Philadelphia Eagles: Depth Chart Predictions, Part 4


September 30, 2012; Philadelphia, PA, USA; Philadelphia Eagles tight end

Brent Celek

(87) runs with the ball after making a catch against the New York Giants during fourth quarter action at Lincoln Financial Field. Mandatory Credit: Jeffrey G. Pittenger-USA TODAY Sports

This weeks predictions will be a bit different because of the way Chip Kelly will use his tight ends, so instead, I will project the role of each tight end.

When Chip Kelly was named the Philadelphia Eagles Head Coach, people began wondering what his offense may look like. Many came to the conclusion that the offense that he will run in Philadelphia will be similar to the one that  Bill Belichick runs in New England. Once this connection was forged, it became a forgone conclusion that Coach Kelly was going to acquire more tight ends to bolster his roster.

Besides Brent Celek, the Eagles tight end depth was weak, so starting on the first day of free agency, Coach Kelly began to add talent and versatility to the position. He added two very athletic and versatile tight ends to the Eagles roster and, by doing so, the Eagles tight end depth is now a strength, not a weakness.

All of the rumors and commotion surrounding the tight end position was proven correct and on the second day of the draft, after drafting Stanford tight end Zach Ertz, Coach Kelly had this to say: “I’ve always been a heavy tight end guy. We don’t play with a fullback, we really use that second tight end and now, a third tight end. So, he’ll go in with Brent Celek and James Casey and add to the mix of what we can do and present a lot of problems for people.”

Now on to the predictions!

Brent Celek, Primary Role: Blocking- This may not be what Celek wants, but it seems like this will be his role. I don’t mean to say that Celek wont be used in the passing game, but that he will be the teams primary blocking tight end. Celek is a very good blocker, which will play a huge role in this decision. The other tight ends on the Eagles roster are more athletic and lack in blocking ability. Due to this combination, and because Coach Kelly will use so many tight ends, Celek will see his receptions and yard totals decrease this season.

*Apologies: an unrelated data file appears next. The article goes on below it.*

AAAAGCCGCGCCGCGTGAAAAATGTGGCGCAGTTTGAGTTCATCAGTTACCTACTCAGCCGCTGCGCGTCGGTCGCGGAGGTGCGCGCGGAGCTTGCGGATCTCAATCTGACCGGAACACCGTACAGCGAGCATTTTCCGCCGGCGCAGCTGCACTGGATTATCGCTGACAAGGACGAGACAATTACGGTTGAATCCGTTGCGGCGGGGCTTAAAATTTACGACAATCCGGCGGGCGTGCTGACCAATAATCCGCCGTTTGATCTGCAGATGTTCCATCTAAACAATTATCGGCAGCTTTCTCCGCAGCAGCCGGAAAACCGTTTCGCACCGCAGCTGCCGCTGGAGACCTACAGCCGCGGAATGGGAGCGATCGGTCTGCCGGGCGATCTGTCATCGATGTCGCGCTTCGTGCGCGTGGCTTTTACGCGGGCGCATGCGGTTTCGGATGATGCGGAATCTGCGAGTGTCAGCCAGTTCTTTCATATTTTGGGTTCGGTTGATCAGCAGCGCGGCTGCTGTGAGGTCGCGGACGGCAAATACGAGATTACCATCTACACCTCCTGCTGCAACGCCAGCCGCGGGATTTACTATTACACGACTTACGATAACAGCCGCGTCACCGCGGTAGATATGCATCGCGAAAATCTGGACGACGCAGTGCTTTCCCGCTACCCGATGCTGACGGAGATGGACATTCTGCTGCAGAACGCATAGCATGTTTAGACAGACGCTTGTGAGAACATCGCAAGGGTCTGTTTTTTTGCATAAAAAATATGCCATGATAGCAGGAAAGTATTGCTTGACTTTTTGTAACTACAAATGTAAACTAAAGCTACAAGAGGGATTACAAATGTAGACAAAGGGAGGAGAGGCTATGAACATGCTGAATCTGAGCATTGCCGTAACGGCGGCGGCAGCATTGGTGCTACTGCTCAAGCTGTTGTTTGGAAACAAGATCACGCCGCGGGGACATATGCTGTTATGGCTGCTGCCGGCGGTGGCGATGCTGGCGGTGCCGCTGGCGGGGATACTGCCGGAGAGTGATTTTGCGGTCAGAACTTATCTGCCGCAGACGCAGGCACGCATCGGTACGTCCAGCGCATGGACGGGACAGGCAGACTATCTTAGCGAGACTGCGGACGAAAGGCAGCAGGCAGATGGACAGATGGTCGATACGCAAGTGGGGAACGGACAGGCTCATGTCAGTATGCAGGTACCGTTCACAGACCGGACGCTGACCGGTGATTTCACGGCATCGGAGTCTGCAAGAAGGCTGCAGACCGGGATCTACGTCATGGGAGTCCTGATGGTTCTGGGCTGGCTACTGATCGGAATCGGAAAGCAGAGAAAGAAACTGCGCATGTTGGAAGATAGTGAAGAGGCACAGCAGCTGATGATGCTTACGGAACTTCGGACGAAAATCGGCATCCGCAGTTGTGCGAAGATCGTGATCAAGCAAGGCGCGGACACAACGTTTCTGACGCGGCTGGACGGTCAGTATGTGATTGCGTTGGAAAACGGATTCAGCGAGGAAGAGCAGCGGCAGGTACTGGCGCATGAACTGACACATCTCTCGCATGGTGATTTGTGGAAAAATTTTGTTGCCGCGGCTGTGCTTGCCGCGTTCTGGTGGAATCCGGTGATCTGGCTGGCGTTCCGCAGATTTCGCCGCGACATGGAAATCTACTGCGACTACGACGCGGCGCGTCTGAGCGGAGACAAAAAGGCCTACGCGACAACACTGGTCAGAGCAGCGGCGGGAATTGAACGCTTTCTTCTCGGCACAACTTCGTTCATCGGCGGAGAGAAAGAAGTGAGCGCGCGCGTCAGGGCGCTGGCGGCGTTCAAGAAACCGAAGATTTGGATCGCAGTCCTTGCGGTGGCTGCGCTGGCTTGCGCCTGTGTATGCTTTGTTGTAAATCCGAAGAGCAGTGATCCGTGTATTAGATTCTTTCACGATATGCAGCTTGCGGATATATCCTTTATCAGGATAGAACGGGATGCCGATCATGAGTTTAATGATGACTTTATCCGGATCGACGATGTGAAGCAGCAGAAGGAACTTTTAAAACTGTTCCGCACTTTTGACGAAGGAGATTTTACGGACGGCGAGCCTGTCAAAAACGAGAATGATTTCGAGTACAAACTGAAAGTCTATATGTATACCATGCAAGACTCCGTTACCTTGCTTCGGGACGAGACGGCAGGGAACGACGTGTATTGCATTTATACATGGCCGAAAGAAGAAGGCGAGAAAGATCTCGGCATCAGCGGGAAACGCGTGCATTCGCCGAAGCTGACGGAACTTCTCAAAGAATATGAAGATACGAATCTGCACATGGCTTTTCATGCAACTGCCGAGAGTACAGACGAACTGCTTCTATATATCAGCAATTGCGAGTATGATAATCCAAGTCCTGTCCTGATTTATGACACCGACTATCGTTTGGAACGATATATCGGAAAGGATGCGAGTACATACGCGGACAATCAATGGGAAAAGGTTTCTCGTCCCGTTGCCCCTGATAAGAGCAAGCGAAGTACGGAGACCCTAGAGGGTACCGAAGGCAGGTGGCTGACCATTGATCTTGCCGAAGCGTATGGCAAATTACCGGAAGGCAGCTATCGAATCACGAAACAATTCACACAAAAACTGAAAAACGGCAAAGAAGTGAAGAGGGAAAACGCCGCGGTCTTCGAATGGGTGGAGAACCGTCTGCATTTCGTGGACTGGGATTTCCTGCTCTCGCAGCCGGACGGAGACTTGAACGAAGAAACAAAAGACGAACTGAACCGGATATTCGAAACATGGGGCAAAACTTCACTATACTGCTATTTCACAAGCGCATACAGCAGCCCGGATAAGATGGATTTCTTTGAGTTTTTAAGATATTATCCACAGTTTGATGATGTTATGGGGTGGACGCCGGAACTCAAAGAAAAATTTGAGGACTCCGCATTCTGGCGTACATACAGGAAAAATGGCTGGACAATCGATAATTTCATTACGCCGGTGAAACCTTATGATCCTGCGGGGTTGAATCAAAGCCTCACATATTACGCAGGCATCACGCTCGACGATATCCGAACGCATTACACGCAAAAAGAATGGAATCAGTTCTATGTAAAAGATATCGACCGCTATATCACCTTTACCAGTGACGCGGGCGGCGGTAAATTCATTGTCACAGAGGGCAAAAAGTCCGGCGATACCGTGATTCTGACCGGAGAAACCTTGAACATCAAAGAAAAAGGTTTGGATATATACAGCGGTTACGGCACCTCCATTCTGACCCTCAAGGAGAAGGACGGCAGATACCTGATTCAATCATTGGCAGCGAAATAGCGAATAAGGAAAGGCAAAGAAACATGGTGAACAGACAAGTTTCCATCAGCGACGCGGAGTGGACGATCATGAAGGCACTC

Zach Ertz, Primary Role: Receiving- Ertz demonstrated throughout his college career that he can lineup all over the field and create mismatches no matter where he lines up. He is 6’6″ and he has great speed, which makes him difficult for linebackers to cover and safeties to cover.

What will hinder Ertz’s playing time is his lack of blocking ability. However, he will be heavily utilized in the red zone because of his size. Ertz has been compared to Jason Witten because he isn’t the fastest tight end, but he is a great route runner and he has very reliable hands. Expect Ertz to be motioned all over the field and to see plenty of action in Coach Kelly’s tight end-friendly offense.

James Casey, Primary Role: Receiving/Fullback- Casey brings tons of variety to the Eagles tight end group because he has played both tight end and fullback. When Casey was signed, he was expected to be the Eagles backup tight end and his abilities in the passing game was supposed to be heavily utilized.

Since the Eagles draft Ertz, Casey has become a bit forgotten — his role wont change, but his playing time will. In a hurry up offense like Kelly’s, versatility is key because there will not always be time for substitutions and this is where Casey will thrive.

Due to Casey’s experience as a fullback, Casey can line up behind the quarterback and take handoffs as well has go into routes or receive screens. Casey’s abilities will be heavily utilized this year and I expect him to thrive in this offense.

Clay Harbor-Cut; Will Shaw and Derek Carrier-Practice Squad: I can’t see the Eagles carrying 4 tight ends, which means these 3 players will not make the roster.